At the end of yesterday, I connected with friends I hadn’t been in touch with for far too long. I scheduled lunch with former CNET CEO Shelby Bonnie in a few weeks. My Twitter followers increased. We added new about.me users. Many of my friends logged in and sent me notes about how blown away they were with what we had built since buying back about.me. Turns out I’ve got a lot of good friends who have our back. I learned a lot about our team, marveled at their maturity and skill in the moment of crisis and fell in love with them all over again. But that’s not the way the day started……
It was a stunning, peaceful Saturday morning – the kind of morning when the heat is dry and the sound is very still (sorry to those of you who live in the brutally cold East Cost weather but this is San Francisco in late January). After a morning run in the Presidio, I made myself some Blue Bottle Coffee in my Chemex, hit play on John Coltrane’s Giant Steps and settled in to play around with one of our newest features that enables about.me users to invite friends to join our service.
I clicked send. Nothing happened. So I clicked it one more time and it wasn’t clear anything happened. Hmm. So I decided to send my team an email to see what was broken. When I opened my email, literally 2-3 minutes later, I had a crazy number of unread emails flowing in (like “I love you, man, but I’ve gotten ~30 of these so far….”). It’s just awesome to getting an email from someone you admire like Marc Andreessen letting you know you’ve sent them 20, oops, actually 24 emails in the past few minutes.
And then Twitter alerts started popping up on my screen (and each time I clicked, I had less followers than I had minutes before). My phone rang. It rang again. And again. And then iMessage started popping up alerts (like “Please, like really please make it stop”). And then I had that “aw f*&^” moment when I realized I’d jammed all my contacts with messages, more messages and even more messages. I had triggered a weird bug because my email contact list is quite large and it would time-out, and then re-activate, creating a continuous loop. It also somehow tied into my WordPress blog which was a separate issue (to be clear, not a WordPress issue but one on our end) that’s too complicated to explain. NTL, I was on my way to sending 47,402 emails in a span of 4 minutes, an average of 23.6 emails per person. BAM. BOOM. AARGHH. F*&^.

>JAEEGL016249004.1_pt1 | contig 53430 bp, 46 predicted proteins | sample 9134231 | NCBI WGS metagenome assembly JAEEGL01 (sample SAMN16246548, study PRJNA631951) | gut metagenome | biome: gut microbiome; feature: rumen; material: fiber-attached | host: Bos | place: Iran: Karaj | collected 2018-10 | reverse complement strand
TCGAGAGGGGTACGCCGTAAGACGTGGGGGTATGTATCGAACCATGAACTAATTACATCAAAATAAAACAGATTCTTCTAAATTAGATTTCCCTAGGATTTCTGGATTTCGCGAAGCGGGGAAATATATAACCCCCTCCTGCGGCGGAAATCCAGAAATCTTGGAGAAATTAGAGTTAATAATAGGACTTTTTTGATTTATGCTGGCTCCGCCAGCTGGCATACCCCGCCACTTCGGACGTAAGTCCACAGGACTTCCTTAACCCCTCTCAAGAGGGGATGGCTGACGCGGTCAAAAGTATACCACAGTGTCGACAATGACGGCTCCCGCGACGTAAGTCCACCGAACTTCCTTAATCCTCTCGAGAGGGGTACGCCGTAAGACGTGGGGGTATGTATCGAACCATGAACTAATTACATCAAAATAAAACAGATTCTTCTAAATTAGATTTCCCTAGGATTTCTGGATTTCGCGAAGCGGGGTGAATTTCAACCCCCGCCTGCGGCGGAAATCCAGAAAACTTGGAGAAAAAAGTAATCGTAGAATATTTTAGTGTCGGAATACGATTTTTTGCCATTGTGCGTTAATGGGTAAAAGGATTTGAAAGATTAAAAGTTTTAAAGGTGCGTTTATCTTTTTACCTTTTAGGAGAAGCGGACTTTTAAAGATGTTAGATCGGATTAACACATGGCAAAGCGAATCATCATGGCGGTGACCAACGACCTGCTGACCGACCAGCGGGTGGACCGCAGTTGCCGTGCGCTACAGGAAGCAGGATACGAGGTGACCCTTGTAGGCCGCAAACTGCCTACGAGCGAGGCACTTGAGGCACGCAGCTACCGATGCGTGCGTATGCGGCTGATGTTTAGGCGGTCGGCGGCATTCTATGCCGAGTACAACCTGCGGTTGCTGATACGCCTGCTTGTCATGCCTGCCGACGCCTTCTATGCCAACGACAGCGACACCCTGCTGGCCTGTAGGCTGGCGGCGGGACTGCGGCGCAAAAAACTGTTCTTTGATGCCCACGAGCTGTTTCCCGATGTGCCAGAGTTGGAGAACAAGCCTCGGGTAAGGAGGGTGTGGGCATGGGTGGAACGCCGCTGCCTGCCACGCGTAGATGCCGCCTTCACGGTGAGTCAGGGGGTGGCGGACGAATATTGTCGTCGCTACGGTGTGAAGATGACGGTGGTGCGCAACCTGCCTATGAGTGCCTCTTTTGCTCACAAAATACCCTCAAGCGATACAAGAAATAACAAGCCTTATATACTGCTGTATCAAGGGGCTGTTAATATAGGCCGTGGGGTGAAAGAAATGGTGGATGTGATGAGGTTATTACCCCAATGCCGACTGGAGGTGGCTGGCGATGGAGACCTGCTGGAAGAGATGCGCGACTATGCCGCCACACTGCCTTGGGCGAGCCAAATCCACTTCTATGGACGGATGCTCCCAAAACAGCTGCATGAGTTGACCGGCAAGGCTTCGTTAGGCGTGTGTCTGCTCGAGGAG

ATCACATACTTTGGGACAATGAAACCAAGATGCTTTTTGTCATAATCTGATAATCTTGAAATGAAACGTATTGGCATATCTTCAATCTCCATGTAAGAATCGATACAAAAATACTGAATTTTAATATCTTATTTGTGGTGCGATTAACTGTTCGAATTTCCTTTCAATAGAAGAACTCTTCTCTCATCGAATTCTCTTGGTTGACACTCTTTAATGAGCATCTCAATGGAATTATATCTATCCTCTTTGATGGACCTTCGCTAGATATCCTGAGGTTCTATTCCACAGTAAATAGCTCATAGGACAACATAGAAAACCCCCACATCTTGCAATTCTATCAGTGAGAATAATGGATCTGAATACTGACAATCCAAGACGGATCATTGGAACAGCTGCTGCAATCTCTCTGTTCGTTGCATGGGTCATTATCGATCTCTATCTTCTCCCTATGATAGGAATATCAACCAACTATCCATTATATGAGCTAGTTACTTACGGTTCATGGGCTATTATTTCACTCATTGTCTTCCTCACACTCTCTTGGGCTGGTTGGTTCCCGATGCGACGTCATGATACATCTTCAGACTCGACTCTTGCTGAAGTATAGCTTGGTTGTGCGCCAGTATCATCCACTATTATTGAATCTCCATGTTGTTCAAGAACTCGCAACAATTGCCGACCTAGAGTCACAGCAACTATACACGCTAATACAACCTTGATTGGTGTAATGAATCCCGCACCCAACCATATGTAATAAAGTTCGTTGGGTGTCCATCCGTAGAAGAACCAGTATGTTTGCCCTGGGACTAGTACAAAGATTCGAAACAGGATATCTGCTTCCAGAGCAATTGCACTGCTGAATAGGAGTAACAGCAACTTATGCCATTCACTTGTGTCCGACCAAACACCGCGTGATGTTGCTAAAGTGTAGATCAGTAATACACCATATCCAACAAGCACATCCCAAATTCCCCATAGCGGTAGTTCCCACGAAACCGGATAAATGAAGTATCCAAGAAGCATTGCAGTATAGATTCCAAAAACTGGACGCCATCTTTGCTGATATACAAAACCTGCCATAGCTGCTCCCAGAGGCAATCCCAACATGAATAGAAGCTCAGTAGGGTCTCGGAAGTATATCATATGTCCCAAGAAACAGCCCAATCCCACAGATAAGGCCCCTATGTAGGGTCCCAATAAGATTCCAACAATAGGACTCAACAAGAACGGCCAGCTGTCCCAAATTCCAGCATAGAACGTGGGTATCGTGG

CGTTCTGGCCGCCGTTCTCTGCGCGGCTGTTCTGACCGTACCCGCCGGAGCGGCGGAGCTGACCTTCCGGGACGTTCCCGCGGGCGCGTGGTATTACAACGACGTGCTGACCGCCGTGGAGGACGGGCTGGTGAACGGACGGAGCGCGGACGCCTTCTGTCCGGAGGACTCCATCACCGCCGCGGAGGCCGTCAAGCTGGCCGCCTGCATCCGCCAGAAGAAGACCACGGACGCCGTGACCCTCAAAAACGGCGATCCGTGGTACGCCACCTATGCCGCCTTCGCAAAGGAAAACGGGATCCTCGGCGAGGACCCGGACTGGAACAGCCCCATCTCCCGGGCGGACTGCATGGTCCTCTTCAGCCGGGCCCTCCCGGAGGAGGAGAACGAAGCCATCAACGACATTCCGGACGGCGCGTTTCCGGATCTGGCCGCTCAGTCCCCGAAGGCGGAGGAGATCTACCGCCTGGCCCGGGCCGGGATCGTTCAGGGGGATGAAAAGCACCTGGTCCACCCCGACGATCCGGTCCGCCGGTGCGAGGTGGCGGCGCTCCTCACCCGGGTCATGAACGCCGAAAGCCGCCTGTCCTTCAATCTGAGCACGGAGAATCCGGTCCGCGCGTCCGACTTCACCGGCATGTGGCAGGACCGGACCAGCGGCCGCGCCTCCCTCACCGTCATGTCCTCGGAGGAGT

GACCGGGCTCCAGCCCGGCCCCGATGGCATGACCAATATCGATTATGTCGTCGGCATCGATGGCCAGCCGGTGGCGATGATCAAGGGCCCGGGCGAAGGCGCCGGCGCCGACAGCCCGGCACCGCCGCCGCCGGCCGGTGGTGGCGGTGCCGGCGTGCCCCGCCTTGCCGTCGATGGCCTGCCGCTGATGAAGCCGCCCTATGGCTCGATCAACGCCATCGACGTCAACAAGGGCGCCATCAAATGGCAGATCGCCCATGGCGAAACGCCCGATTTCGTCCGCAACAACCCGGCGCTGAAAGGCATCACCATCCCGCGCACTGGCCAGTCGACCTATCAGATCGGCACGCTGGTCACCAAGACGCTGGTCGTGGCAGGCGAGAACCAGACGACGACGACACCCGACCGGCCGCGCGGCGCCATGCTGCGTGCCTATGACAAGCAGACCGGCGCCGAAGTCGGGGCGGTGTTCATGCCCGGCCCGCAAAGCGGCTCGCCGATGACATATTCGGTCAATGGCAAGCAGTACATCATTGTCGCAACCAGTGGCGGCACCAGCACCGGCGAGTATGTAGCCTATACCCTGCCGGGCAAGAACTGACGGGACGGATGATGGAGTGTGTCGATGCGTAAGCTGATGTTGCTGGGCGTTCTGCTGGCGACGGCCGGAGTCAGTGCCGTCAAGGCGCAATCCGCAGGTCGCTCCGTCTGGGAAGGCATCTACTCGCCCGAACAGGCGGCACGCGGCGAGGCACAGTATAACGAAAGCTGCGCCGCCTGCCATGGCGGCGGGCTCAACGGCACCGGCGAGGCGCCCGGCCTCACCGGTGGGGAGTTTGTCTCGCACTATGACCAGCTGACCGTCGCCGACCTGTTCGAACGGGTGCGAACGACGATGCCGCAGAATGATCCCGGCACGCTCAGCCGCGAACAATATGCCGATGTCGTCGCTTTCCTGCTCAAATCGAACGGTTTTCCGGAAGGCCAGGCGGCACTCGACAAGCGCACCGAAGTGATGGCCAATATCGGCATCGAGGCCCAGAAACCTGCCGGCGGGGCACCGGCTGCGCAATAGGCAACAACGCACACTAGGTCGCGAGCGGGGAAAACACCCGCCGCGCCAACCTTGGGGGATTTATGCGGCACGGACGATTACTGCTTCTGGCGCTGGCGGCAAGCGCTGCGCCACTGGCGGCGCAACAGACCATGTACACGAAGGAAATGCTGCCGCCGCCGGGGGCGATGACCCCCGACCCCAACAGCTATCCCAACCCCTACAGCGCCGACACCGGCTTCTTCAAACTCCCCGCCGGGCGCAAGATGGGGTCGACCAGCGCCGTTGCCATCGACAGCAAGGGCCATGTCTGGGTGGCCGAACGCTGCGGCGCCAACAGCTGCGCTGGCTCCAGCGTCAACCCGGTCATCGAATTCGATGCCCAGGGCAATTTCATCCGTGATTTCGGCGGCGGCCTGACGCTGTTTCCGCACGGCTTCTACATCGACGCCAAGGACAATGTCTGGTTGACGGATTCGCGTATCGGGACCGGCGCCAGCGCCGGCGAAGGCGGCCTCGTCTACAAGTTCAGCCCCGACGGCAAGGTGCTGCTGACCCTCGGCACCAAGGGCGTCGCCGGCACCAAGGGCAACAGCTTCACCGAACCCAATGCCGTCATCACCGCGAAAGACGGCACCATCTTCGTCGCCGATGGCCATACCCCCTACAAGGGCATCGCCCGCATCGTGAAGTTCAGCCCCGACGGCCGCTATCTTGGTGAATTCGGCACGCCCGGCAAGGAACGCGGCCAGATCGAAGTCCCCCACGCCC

I sent out an urgent note to our team. My co-founder Ryan, calm as always, called and told me to 1) make my tweets private; 2) start deleting all the repetitive tweets; and 3) disconnect my WordPress blog from the automatic tweet feature. On his end, he disconnected the feature we were testing. I then spoke to Matt, Founder of WordPress, who calmly told me where to go to disconnect the automatic tweet feature. Just in case you missed it, there’s a theme in there, they were calm, I wasn’t.
Afterward, it stopped. Kinda. I watched as my Twitter followers continue to melt away, I lost about 400 in a few hours. I turned my attention back to email and oh my, so many messages, many from me :). I wrote a simple acknowledgement and apology response, copied and started pasting it in reply after reply after reply. Then I went back to Twitter, announced “It’s just a hunch but I think there are a lot of people who are going to delete me from their address book.” Then I let everyone on Twitter know “oy, even my family deleted my account.” And then, people on Twitter started interacting, retweeting and favoriting those tweets and voila, I started adding new followers. And people invited friends to join about.me and many of them logged in and updated their pages.
Meanwhile, the amazing about.me team started doing forensics around how many emails were sent to individual addresses in order to get a pattern to any duplicate sends. We exchanged inputs in real time (exactly how did we do this before we had tools like Slack!?!) and figured out the root cause and, more importantly, how to make sure that didn’t happen again.
I read the hundreds of email replies to my apology and this is what was said more often than anything else “dude, don’t worry, everyone’s been there before.” It reminded me how amazing our community can be in a moment of crisis. We are lucky.
And then we all went back to our beautiful, peaceful Saturday. BAM. BOOM. AARGHH. F*&^. PHEW. SIGH. SMILE.